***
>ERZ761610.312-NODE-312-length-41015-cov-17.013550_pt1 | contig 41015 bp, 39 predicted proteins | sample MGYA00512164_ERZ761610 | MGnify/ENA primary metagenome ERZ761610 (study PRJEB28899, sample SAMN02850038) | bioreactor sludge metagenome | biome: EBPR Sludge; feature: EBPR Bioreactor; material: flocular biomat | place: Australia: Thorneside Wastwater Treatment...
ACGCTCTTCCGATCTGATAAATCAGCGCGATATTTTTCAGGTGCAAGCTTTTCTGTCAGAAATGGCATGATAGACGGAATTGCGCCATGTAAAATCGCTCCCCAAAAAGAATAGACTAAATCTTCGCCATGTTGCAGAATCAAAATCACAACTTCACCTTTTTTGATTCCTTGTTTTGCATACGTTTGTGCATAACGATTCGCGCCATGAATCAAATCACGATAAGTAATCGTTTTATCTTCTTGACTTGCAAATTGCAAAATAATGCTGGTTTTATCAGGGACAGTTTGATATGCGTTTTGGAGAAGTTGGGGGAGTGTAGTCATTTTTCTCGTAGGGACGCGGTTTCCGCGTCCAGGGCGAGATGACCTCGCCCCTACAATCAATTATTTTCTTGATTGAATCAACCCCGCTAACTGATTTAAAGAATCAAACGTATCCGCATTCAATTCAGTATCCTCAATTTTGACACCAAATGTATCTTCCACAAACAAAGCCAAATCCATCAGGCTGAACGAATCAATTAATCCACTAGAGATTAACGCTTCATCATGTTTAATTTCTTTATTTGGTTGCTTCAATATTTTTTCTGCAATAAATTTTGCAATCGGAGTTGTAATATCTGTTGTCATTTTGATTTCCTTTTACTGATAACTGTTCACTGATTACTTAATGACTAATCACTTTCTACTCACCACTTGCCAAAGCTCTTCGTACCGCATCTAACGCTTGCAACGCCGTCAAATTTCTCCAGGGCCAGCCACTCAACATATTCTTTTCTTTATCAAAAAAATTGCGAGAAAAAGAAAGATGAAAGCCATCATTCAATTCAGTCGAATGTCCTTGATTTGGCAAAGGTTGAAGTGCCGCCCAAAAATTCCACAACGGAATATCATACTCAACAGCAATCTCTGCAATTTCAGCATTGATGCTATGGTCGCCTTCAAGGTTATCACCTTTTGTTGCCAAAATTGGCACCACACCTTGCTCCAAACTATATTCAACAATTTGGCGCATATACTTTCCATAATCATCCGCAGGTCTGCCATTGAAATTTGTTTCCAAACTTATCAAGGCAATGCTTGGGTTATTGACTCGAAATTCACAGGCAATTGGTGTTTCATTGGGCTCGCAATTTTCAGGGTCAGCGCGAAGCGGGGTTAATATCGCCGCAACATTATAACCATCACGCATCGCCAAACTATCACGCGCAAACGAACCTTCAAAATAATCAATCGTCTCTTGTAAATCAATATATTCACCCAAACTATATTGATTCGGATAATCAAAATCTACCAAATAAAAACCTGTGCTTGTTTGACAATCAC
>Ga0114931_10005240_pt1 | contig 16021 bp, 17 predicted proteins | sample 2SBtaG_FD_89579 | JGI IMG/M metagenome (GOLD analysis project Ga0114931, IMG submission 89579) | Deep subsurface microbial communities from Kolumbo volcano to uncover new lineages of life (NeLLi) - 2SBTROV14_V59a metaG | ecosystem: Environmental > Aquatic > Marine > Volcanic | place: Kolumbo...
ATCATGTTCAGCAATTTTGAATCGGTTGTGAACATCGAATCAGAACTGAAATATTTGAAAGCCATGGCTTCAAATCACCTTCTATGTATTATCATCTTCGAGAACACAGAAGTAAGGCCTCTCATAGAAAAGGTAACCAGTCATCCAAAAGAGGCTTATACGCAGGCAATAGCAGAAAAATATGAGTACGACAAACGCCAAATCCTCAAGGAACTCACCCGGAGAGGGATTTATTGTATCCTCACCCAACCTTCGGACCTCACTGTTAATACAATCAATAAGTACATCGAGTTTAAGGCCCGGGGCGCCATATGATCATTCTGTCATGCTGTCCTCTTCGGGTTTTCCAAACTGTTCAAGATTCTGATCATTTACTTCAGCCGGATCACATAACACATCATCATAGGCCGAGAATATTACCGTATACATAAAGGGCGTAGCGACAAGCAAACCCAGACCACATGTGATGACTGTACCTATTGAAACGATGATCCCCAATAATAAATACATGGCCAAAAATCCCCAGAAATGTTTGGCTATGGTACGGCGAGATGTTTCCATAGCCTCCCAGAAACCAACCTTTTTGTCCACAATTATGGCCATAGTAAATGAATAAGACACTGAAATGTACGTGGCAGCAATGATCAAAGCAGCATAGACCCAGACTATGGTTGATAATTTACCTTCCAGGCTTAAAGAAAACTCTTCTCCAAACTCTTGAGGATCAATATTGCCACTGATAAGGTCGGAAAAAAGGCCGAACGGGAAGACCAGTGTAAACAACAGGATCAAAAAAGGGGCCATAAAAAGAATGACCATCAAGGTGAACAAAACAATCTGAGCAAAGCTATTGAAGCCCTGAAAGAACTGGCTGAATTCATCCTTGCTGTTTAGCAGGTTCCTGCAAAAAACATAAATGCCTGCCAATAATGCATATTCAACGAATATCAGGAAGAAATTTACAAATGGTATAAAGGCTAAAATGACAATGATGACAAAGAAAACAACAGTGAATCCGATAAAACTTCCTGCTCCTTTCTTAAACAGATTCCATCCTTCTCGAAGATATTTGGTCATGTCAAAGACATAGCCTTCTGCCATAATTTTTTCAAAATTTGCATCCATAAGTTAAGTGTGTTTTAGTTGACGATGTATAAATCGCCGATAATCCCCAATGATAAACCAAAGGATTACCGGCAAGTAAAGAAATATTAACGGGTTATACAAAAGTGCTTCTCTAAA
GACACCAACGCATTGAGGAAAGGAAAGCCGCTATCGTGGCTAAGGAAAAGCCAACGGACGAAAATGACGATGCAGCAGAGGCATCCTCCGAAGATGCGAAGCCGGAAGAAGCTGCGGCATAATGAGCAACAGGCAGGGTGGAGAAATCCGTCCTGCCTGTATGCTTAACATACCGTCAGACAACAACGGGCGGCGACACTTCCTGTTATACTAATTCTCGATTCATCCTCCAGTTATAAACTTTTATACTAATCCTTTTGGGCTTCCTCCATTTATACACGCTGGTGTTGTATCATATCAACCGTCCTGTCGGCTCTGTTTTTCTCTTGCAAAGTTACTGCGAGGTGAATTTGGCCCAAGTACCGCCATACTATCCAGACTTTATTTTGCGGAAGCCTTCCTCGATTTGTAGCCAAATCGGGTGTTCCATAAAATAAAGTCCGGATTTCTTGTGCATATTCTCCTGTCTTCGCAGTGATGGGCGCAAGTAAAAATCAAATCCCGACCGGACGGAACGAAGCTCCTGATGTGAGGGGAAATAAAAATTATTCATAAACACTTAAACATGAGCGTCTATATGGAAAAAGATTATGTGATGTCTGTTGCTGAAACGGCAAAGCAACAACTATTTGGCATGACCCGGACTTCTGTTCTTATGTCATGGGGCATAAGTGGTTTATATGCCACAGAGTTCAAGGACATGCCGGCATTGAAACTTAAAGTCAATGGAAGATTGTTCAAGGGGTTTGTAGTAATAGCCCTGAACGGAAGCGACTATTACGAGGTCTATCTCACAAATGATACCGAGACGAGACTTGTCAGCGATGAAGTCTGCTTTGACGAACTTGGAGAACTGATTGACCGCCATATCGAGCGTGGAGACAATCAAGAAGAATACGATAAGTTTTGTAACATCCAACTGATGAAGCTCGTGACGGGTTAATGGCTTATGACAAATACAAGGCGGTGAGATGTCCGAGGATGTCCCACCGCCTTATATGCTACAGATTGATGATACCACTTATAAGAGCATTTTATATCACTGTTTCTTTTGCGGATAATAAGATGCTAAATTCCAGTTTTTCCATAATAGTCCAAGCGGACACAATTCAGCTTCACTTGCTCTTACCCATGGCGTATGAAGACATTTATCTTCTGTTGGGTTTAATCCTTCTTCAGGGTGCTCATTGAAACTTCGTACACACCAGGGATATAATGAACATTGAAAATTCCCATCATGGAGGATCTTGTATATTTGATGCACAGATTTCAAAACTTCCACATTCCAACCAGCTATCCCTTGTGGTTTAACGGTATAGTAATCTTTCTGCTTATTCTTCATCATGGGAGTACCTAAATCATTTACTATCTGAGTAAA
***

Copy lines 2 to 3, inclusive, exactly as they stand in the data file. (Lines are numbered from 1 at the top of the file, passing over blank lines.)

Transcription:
ACGCTCTTCCGATCTGATAAATCAGCGCGATATTTTTCAGGTGCAAGCTTTTCTGTCAGAAATGGCATGATAGACGGAATTGCGCCATGTAAAATCGCTCCCCAAAAAGAATAGACTAAATCTTCGCCATGTTGCAGAATCAAAATCACAACTTCACCTTTTTTGATTCCTTGTTTTGCATACGTTTGTGCATAACGATTCGCGCCATGAATCAAATCACGATAAGTAATCGTTTTATCTTCTTGACTTGCAAATTGCAAAATAATGCTGGTTTTATCAGGGACAGTTTGATATGCGTTTTGGAGAAGTTGGGGGAGTGTAGTCATTTTTCTCGTAGGGACGCGGTTTCCGCGTCCAGGGCGAGATGACCTCGCCCCTACAATCAATTATTTTCTTGATTGAATCAACCCCGCTAACTGATTTAAAGAATCAAACGTATCCGCATTCAATTCAGTATCCTCAATTTTGACACCAAATGTATCTTCCACAAACAAAGCCAAATCCATCAGGCTGAACGAATCAATTAATCCACTAGAGATTAACGCTTCATCATGTTTAATTTCTTTATTTGGTTGCTTCAATATTTTTTCTGCAATAAATTTTGCAATCGGAGTTGTAATATCTGTTGTCATTTTGATTTCCTTTTACTGATAACTGTTCACTGATTACTTAATGACTAATCACTTTCTACTCACCACTTGCCAAAGCTCTTCGTACCGCATCTAACGCTTGCAACGCCGTCAAATTTCTCCAGGGCCAGCCACTCAACATATTCTTTTCTTTATCAAAAAAATTGCGAGAAAAAGAAAGATGAAAGCCATCATTCAATTCAGTCGAATGTCCTTGATTTGGCAAAGGTTGAAGTGCCGCCCAAAAATTCCACAACGGAATATCATACTCAACAGCAATCTCTGCAATTTCAGCATTGATGCTATGGTCGCCTTCAAGGTTATCACCTTTTGTTGCCAAAATTGGCACCACACCTTGCTCCAAACTATATTCAACAATTTGGCGCATATACTTTCCATAATCATCCGCAGGTCTGCCATTGAAATTTGTTTCCAAACTTATCAAGGCAATGCTTGGGTTATTGACTCGAAATTCACAGGCAATTGGTGTTTCATTGGGCTCGCAATTTTCAGGGTCAGCGCGAAGCGGGGTTAATATCGCCGCAACATTATAACCATCACGCATCGCCAAACTATCACGCGCAAACGAACCTTCAAAATAATCAATCGTCTCTTGTAAATCAATATATTCACCCAAACTATATTGATTCGGATAATCAAAATCTACCAAATAAAAACCTGTGCTTGTTTGACAATCAC
>Ga0114931_10005240_pt1 | contig 16021 bp, 17 predicted proteins | sample 2SBtaG_FD_89579 | JGI IMG/M metagenome (GOLD analysis project Ga0114931, IMG submission 89579) | Deep subsurface microbial communities from Kolumbo volcano to uncover new lineages of life (NeLLi) - 2SBTROV14_V59a metaG | ecosystem: Environmental > Aquatic > Marine > Volcanic | place: Kolumbo...